In this way, Ah Q’s tormentors learnt of his habit of declaring moral victory over the ashes of defeat, and added their own revisions while yanking on his queue. ‘Think of it this way, Ah Q. We’re not sons beating our father – we’re men beating an animal. Repeat after us: men beating an animal!’ ‘Or how about,’ Ah Q would twist his head back round, trying to protect the base of his queue, ‘a slug? I’m a slug! A slug! Now will you let me go?’ They would not, and went on to give his head the time-honoured bashing against the nearest hard surface, before swinging off, their hearts again singing in the joy of victory, thinking this time their point had been well and truly made. And yet within ten seconds, Ah Q had set jubilantly off his own way. He was now the top self-abaser in China, and once you’d discarded the inconvenient ‘self-abaser’, you were left with ‘top’ - ‘top’ as in ‘top in the civil service examinations’. (Lu Xun, 1923, p. 86)


Furthermore, Ah Q’s hypocrisy is shown by his attitude towards the revolution. At first, he considers revolution as heretical, but once he learns that it could be profitable for him, he suddenly changes his mind and wants to become a revolutionary himself.


Revolutionaries were old news to Ah Q: why, earlier that year, he had watched them being executed. Back then, he had had an intuition – why, he couldn’t say – that these revolutionaries were rebelling against the established order of things, and that rebellion would make his life difficult; and so he had conceived a violent hatred for them. But here they were, putting the wind up even Mr Provincial Examination – a man famous for a whole thirty miles around and about. This – taken in combination with the state of dread into which the villagers, now twittering like frightened birds, had been thrown – struck Ah Q as all rather delicious. (Lu Xun, 1923, pp. 108-109)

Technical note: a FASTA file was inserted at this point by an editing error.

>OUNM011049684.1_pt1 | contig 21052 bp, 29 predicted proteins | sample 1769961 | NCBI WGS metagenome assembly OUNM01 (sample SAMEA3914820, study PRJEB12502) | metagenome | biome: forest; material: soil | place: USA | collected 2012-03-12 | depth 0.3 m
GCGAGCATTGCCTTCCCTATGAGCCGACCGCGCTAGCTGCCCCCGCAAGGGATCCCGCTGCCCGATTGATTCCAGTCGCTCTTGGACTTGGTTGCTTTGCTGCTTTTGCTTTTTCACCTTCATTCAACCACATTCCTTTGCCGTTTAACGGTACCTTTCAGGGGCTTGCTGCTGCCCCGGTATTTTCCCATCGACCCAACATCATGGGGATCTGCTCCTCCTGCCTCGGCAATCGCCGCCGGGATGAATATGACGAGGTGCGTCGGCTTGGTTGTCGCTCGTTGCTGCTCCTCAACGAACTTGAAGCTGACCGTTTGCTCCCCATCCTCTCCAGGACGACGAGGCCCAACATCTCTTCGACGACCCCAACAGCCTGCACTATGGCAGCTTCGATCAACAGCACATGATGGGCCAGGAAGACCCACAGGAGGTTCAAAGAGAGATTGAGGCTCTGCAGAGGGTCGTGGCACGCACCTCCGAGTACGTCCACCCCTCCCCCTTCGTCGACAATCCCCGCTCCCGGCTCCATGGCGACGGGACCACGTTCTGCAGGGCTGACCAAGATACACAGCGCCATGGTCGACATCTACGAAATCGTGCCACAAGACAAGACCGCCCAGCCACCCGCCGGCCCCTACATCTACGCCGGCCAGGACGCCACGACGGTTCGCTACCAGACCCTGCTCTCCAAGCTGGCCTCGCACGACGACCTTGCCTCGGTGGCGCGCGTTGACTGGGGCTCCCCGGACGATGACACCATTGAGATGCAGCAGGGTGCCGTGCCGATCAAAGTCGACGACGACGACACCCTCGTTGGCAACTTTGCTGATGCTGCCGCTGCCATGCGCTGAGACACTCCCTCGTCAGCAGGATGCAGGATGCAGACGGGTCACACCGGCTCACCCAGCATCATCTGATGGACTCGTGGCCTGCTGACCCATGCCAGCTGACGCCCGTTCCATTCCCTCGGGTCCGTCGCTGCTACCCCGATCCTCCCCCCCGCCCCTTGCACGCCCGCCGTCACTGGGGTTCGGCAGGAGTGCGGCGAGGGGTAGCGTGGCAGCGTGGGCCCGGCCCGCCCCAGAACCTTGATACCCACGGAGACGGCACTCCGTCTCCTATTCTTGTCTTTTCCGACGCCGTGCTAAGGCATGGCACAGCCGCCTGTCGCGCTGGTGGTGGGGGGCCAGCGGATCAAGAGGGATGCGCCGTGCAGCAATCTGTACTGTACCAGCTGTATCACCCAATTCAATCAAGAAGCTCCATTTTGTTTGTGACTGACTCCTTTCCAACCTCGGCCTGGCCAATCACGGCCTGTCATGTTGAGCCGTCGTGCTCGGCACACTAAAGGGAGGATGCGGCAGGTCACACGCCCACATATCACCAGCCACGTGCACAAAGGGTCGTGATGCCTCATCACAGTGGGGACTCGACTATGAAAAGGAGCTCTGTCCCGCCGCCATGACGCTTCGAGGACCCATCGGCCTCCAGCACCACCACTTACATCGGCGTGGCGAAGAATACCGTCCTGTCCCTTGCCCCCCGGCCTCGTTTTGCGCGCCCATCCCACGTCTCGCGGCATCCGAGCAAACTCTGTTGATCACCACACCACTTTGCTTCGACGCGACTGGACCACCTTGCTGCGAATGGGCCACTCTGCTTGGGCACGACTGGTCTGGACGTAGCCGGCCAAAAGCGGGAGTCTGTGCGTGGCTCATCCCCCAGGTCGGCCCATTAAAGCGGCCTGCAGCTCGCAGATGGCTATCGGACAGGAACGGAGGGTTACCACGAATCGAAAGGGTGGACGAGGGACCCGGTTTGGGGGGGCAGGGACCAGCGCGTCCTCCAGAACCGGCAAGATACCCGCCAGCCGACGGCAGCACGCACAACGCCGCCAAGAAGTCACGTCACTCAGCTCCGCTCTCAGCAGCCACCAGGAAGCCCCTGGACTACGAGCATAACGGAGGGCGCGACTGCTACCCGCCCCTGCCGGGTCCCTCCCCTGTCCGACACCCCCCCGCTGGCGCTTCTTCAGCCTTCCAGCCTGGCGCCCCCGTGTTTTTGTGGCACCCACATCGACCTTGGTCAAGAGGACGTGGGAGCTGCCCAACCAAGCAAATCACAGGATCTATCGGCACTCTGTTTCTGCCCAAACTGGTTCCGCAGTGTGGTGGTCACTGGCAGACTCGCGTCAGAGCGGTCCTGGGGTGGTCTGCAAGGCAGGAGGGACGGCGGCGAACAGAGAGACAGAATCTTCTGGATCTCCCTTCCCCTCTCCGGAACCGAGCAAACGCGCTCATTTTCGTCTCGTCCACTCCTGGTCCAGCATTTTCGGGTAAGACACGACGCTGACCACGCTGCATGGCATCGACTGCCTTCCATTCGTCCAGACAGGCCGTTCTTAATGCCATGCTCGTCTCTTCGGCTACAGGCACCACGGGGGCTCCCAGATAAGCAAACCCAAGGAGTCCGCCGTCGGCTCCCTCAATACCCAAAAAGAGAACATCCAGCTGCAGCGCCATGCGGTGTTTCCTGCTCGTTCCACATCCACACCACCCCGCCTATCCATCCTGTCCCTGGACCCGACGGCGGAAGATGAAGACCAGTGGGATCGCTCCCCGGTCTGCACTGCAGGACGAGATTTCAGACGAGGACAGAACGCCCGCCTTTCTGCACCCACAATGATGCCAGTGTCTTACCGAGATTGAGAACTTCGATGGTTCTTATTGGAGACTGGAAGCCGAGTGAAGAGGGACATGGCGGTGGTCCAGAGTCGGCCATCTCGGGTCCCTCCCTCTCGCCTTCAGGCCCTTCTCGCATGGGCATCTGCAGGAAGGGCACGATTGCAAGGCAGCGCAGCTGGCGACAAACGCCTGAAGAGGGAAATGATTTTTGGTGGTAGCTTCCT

In addition, as Ah Q realises that even the powerful Mr. Zhao, one of his main oppressors, is scared by the revolutionaries, Ah Q’s desire to join the revolution increases, as if he wishes to become an oppressor himself: “Hurrah!’ He yelled again, his spirits soaring higher. ‘I take what I want, I spare who I like” (Lu Xun, 1923, p. 109). Consequently, Ah Q’s hypocritical nature might be read as Lu Xun’s direct critique of Chinese society at that time. As McDougall and Louie (1997) point out, the story is set around 1911 to express resentment towards the failure of the Xinhai Revolution. In portraying Ah Q as an example of the modern Chinese soul, Lu Xun not only holds the rich accountable for the failure of the revolution, but also the poor, whom he considers “responsible to a large extent for their own unhappiness and the backward situation in China”.


2. The “Onlooker-Mentality”

The study of Xu Yan (许燕) (2014) provides an insightful analysis of the psychological traits of the onlookers exposed by Lu Xun. One characteristic identified by Xu Yan is the “morbid pleasure” (xie’e kuaigan 邪恶快感), a feeling of happiness that comes from witnessing other people’s adversities. This phenomenon is particularly evident in Lu Xun’s story “New Year’s Sacrifice”(1924). The protagonist of the story set during the Chinese New Year is Aunt Xianglin (Xianglin sao 祥林嫂), a miserable, twice-widowed woman with low social status who works as a housemaid for a family in Luzhen (鲁镇). Because widows are considered a lower class in traditional Chinese society, both her employers and the villagers disrespect her and show no sympathy towards her misfortunes. A good example thereof is when Ah-mao (阿毛), Aunt Xianglin’s son, was devoured by a wolf. After having learnt about the grieving event, the old women in the village especially look for Aunt Xianglin to listen to the story, not to comfort her, but because they are driven by a “morbid pleasure”:


Some old women – those who hadn’t heard her recitation about town – would seek her out specially to hear her tragic story. When she broke into sobs, their own tears, ready at the corners of their eyes, would also gush out; then, with a sigh, they would leave, perfectly satisfied and still discussing it animatedly among themselves. (Lu Xun, 1924, pp. 173-174)